“[Summary judgment is proper] when, looking at the evidence as a whole, (1) no genuine issue of material fact remains to be litigated, (2) the moving party is entitled to judgment as a matter of law, and (3) it appears from the evidence, construed most strongly in favor of the nonmoving party, that reasonable minds could only conclude in favor of the moving party.”

Furthermore, in Dresher v. Burt (1996), 75 Ohio St.3d 280, 293, 662 N.E.2d 264, 273-274, the Ohio Supreme Court held that parties seeking summary judgment must directly point to evidence in the record that affirmatively demonstrates that the nonmoving party has no evidence to support the nonmoving party's claims.   If the moving party satisfies that burden, the party opposing summary judgment must “set forth specific facts showing that there is a genuine issue for trial,” and summary judgment is proper if the party opposing judgment fails to set forth such facts.  Id., citing Civ.R. 56(E).

 In this case, defendant's sole argument in support of summary judgment is that the plaintiff was procedurally barred under R.C. 4123.90 from bringing this action.   The statute provides:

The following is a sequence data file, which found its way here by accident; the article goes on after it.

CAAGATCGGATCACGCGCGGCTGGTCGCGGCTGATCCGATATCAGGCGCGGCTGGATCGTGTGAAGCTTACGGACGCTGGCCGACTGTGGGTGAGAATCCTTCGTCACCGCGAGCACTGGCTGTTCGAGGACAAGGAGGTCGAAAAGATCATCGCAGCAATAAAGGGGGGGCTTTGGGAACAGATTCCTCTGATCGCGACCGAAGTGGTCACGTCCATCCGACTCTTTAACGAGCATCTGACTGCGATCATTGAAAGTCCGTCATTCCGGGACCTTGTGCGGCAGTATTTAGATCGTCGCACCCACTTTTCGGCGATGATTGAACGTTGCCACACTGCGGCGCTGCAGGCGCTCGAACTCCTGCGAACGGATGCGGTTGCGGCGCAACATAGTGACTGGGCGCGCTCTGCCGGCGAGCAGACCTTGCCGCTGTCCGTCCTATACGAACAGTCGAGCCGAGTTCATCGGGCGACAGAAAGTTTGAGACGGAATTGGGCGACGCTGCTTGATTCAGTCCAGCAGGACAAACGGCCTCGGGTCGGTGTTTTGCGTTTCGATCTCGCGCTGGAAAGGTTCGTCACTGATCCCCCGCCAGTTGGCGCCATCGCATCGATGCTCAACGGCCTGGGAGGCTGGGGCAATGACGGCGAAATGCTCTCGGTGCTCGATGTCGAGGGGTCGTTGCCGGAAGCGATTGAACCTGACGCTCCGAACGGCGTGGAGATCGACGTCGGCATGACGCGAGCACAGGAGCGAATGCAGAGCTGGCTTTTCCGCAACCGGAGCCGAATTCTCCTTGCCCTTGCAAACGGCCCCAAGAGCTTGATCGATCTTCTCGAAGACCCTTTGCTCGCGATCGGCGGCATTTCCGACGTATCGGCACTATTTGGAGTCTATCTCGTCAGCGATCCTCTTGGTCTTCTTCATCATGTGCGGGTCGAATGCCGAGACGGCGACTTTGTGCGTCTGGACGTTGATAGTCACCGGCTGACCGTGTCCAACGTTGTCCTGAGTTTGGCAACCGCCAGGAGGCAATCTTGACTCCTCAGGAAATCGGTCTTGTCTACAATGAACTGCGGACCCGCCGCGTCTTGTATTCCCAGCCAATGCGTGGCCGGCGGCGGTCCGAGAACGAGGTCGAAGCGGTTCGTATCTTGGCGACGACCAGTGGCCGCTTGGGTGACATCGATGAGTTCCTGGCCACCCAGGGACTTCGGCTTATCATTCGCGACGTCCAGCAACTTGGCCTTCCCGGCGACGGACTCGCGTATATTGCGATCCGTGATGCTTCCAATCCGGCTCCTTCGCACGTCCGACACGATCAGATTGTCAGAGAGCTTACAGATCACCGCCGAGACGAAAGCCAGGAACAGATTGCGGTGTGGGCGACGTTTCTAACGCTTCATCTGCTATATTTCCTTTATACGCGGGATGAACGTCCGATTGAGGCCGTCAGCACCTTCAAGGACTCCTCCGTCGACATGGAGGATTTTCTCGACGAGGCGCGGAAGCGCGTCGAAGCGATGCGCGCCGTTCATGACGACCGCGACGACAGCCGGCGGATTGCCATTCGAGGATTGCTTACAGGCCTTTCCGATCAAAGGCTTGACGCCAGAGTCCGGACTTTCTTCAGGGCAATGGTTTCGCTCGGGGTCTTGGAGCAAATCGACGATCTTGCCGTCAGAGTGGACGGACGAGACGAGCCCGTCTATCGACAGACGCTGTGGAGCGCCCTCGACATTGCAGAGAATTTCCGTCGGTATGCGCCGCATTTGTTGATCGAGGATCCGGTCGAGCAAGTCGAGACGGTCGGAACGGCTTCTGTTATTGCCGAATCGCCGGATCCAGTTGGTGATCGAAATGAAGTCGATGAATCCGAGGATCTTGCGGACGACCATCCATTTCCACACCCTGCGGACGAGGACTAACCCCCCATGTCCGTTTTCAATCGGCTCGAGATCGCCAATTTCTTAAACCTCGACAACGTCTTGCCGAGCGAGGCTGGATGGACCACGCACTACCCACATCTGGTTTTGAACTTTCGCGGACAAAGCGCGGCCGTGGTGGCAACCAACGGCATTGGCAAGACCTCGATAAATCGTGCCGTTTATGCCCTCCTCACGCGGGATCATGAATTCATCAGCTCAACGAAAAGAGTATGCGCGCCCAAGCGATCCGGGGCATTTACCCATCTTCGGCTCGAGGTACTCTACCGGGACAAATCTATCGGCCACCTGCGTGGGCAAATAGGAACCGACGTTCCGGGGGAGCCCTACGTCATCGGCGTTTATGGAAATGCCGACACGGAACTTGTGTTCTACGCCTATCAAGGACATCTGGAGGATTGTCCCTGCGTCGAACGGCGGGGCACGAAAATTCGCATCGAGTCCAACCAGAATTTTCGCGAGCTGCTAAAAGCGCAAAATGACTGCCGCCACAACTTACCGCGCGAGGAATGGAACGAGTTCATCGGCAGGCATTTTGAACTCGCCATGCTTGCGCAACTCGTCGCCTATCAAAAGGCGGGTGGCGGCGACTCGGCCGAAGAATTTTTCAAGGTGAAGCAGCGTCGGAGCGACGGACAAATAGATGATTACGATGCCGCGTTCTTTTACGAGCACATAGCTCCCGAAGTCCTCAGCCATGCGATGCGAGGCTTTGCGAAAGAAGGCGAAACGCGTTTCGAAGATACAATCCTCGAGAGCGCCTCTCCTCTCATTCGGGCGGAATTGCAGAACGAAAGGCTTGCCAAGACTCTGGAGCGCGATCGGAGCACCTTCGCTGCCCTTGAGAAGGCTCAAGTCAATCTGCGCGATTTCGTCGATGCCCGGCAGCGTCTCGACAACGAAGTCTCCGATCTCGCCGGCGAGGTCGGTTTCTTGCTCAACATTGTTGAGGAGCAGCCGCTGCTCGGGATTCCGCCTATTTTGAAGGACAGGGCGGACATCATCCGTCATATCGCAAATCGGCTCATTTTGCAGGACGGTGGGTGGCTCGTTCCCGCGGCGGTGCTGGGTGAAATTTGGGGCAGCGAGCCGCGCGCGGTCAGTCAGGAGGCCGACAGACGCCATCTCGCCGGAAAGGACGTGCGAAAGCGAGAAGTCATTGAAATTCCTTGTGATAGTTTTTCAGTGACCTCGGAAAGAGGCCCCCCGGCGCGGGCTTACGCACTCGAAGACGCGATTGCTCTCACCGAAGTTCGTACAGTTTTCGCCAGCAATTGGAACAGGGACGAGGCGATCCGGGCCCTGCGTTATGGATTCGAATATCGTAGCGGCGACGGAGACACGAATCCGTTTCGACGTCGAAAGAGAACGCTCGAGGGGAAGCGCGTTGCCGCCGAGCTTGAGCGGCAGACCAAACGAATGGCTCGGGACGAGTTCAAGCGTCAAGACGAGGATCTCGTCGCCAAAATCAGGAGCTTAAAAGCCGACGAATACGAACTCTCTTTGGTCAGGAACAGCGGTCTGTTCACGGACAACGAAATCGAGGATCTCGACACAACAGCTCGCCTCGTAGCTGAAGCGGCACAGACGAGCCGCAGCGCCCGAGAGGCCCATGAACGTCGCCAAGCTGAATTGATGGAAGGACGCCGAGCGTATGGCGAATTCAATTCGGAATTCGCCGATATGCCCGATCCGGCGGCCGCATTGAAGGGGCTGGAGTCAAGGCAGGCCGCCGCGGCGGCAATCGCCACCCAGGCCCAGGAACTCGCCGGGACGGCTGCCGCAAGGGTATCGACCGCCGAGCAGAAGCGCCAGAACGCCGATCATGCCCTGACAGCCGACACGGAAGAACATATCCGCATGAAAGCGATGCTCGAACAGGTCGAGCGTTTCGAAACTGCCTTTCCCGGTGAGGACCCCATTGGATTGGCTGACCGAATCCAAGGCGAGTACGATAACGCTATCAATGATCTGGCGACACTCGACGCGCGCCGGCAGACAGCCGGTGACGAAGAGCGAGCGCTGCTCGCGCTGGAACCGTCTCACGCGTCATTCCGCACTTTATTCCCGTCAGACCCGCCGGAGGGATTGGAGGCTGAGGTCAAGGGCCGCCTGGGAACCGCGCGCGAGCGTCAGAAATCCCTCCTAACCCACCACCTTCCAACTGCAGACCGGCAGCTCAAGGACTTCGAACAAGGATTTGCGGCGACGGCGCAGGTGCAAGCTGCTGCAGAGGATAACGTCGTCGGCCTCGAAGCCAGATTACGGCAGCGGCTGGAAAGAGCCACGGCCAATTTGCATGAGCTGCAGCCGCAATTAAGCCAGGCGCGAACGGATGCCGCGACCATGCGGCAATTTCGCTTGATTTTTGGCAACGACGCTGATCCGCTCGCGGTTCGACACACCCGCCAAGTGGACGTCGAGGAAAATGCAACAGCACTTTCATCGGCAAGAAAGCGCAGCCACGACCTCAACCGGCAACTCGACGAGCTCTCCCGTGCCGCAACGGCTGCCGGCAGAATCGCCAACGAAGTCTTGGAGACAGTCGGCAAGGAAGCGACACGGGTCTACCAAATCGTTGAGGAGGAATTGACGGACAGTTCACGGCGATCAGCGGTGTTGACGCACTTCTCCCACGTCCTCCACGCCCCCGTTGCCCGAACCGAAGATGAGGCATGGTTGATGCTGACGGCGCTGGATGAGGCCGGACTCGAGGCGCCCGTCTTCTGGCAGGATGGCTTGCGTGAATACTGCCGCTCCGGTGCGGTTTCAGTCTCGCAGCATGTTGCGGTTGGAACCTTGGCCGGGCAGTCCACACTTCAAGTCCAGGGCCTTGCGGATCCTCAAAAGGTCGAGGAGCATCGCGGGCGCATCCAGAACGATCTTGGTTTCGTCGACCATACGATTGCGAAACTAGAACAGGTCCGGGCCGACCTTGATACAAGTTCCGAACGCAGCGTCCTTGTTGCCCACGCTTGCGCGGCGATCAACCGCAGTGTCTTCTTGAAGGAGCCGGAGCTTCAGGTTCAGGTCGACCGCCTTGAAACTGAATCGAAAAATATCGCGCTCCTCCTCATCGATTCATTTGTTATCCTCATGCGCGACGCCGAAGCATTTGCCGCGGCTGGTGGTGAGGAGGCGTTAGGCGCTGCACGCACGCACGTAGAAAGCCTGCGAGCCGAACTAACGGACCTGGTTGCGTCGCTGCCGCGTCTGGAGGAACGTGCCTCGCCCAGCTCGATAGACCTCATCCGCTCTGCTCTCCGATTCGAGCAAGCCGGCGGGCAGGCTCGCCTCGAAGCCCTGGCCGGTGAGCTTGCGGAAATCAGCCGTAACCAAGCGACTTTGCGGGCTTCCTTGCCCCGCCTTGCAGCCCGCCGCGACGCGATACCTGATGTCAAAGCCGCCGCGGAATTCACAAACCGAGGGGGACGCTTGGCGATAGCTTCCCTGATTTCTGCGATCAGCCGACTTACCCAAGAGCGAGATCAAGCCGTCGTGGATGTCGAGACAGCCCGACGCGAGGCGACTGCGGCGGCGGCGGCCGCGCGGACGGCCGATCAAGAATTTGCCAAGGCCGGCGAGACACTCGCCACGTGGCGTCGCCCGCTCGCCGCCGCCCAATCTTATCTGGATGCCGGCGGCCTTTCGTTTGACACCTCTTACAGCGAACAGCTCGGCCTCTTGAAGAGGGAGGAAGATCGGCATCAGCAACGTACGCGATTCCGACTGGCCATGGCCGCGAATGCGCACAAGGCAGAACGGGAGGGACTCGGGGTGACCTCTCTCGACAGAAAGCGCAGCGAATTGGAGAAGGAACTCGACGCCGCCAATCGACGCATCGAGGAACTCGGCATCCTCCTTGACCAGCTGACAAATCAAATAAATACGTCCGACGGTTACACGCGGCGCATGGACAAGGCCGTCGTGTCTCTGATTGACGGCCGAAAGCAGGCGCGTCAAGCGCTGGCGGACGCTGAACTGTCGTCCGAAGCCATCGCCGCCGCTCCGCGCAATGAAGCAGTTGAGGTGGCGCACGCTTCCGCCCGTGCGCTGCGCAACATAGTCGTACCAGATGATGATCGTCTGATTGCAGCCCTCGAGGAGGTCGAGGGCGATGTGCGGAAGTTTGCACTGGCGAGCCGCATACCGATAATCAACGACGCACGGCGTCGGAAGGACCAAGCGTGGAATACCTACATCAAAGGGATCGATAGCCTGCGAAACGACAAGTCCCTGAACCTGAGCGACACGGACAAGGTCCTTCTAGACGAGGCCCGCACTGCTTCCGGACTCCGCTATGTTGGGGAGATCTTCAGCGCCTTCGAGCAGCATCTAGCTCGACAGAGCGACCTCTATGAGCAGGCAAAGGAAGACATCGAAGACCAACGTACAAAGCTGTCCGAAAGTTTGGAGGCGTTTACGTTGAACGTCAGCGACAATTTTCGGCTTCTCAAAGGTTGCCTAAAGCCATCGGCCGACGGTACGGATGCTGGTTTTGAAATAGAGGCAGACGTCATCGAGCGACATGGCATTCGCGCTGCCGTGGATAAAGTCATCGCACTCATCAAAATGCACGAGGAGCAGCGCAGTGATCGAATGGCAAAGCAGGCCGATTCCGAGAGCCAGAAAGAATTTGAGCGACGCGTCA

“No employer shall discharge, demote, reassign, or take any punitive action against any employee because the employee filed a claim or instituted, pursued or testified in any proceedings under the workers' compensation act for an injury or occupational disease which occurred in the course of and arising out of his employment with that employer.   Any such employee may file an action in the common pleas court of the county of such employment in which the relief which may be granted shall be limited to reinstatement with back pay, if the action is based upon discharge, or an award for wages lost if based upon demotion, reassignment, or punitive action taken, offset by earnings subsequent to discharge, demotion, reassignment, or punitive action taken, and payments received pursuant to section 4123.56 and Chapter 4141, of the Revised Code plus reasonable attorney fees.   The action shall be forever barred unless filed within one hundred eighty days immediately following the discharge, demotion, reassignment, or punitive action taken, and no action may be instituted or maintained unless the employer has received written notice of a claimed violation of this paragraph within the ninety days immediately following the discharge, demotion, reassignment, or punitive action taken.”  (Emphasis added.)